What Minnesota’s new opioids law does
Legislation to fight the opioid epidemic in Minnesota takes effect Thursday, Aug. 1. What got the most attention was the funding mechanism: The state will collect an estimated $20 million per year in registration fees charged to opioid manufacturers and distributors.
What gets less attention is what the new law actually does. In an interview, State Rep. Liz Olson, DFL-Duluth, the author of the bill, mentioned some of the aspects she’s particularly excited about:
Establishment of an advisory council that will sift through the available evidence and determine how best to spend the new funding to target opioid misuse.
New guidelines for prescribing opioids to people who are in acute pain.
A provision that allows people to specify “no opioids” in their health care directives.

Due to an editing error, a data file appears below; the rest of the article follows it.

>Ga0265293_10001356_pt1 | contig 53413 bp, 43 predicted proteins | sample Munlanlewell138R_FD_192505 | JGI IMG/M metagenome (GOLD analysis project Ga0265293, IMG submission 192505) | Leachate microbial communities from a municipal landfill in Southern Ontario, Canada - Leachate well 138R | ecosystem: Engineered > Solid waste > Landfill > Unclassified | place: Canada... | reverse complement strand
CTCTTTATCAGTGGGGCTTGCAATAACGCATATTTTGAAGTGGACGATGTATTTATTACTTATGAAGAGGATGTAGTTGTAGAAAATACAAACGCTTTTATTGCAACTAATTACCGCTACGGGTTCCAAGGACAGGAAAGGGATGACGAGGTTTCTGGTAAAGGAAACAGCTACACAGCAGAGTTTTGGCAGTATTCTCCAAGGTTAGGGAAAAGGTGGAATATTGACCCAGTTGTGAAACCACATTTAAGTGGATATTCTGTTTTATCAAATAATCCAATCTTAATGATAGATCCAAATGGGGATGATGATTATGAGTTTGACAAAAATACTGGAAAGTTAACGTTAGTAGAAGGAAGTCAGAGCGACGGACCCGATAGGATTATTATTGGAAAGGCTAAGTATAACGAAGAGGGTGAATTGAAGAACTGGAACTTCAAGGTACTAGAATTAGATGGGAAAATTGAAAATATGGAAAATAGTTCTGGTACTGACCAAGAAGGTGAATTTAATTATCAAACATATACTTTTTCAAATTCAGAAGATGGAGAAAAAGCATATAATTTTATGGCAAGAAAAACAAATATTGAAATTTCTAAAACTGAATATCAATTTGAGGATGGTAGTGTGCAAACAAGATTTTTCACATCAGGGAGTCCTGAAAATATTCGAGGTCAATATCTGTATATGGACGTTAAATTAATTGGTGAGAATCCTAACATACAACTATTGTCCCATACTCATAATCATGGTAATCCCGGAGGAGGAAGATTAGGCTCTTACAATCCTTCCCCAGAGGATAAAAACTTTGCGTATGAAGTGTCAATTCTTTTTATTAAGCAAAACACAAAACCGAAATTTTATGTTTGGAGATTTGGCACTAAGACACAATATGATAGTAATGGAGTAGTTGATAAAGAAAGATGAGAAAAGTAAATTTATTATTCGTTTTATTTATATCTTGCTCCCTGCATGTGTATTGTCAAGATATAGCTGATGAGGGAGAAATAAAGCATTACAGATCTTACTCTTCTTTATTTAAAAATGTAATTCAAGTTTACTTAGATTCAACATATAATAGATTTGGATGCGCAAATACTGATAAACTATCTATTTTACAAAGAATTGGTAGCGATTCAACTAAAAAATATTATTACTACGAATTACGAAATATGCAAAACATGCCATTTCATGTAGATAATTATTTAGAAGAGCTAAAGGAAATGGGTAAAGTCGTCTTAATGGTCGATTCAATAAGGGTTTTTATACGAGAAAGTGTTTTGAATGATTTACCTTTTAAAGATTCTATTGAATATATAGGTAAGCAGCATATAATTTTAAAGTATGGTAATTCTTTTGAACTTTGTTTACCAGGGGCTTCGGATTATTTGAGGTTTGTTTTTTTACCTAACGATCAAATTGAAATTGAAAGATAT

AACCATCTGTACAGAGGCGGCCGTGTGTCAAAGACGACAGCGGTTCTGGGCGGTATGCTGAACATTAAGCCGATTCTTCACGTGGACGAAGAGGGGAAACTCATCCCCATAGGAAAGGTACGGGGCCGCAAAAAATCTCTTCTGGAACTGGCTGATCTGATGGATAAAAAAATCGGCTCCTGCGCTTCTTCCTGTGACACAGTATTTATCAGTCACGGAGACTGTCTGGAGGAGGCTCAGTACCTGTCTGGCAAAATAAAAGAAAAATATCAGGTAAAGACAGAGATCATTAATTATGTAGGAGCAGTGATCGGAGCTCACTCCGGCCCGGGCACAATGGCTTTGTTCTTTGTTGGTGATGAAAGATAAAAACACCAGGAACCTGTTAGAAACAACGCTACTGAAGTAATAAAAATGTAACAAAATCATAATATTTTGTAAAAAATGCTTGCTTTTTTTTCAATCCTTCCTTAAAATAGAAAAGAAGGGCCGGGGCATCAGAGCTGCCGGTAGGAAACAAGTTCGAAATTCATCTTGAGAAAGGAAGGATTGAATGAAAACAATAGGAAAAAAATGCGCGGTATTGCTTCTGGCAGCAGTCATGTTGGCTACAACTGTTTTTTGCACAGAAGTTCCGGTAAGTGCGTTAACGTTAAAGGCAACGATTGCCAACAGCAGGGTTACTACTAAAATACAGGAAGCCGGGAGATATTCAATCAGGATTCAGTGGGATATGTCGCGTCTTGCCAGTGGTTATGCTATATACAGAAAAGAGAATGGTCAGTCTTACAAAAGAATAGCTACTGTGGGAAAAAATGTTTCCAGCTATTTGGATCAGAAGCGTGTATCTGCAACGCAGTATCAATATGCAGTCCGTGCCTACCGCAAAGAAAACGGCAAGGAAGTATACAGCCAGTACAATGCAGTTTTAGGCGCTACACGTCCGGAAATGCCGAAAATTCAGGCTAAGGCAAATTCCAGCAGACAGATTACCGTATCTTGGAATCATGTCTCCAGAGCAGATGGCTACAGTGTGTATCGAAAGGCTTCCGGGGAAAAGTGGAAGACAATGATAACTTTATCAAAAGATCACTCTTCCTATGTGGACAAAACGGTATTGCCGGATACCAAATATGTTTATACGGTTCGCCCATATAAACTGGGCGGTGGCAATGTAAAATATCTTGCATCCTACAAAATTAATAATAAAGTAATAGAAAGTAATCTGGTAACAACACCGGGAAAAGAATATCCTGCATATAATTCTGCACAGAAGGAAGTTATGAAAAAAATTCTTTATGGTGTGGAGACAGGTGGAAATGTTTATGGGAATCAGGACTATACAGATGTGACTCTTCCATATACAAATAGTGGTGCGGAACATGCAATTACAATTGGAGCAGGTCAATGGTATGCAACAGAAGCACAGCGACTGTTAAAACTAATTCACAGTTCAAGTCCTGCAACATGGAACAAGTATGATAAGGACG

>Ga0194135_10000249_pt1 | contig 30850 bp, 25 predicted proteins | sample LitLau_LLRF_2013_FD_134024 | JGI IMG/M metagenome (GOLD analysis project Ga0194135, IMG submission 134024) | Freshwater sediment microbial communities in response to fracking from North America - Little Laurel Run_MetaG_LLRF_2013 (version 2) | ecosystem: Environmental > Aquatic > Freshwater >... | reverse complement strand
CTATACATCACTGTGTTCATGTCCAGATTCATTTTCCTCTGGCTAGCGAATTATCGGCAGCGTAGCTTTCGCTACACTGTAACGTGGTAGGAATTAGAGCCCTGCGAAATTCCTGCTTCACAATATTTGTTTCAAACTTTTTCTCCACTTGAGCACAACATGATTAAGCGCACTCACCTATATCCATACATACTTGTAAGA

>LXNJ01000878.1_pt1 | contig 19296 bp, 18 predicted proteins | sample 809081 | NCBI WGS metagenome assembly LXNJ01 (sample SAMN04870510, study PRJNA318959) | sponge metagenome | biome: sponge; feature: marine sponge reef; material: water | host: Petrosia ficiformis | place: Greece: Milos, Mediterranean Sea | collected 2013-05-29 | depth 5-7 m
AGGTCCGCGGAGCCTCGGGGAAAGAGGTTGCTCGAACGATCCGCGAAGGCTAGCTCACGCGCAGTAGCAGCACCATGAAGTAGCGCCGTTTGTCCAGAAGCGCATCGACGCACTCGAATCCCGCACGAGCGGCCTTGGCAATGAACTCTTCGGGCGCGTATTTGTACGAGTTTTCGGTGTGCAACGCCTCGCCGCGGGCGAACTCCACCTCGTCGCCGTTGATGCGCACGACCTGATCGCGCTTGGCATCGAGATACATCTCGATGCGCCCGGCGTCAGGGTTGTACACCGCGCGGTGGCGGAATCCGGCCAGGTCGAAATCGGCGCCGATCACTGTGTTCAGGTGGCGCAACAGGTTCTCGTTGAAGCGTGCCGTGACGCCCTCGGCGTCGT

Improved disposal receptacles so that it’s more convenient for people to safely get rid of their unused prescription medicines.
Funding to support exploring non-pharmacological alternatives to pain management.
“An important piece of this is not only to deal with where the crisis has gotten us, but how do we get out of it, through different methods,” Olson said.
Vaping law takes effect Thursday
Another law that takes effect in Minnesota on Thursday prohibits the use of e-cigarettes in public spaces where tobacco use already is forbidden.
The Minnesota Medical Association, one of the legislation’s supporters, pointed out in a news release that current law already bans the devices in schools, health care facilities and state-owned building. The new law extends that to bars, restaurants and most indoor workplaces.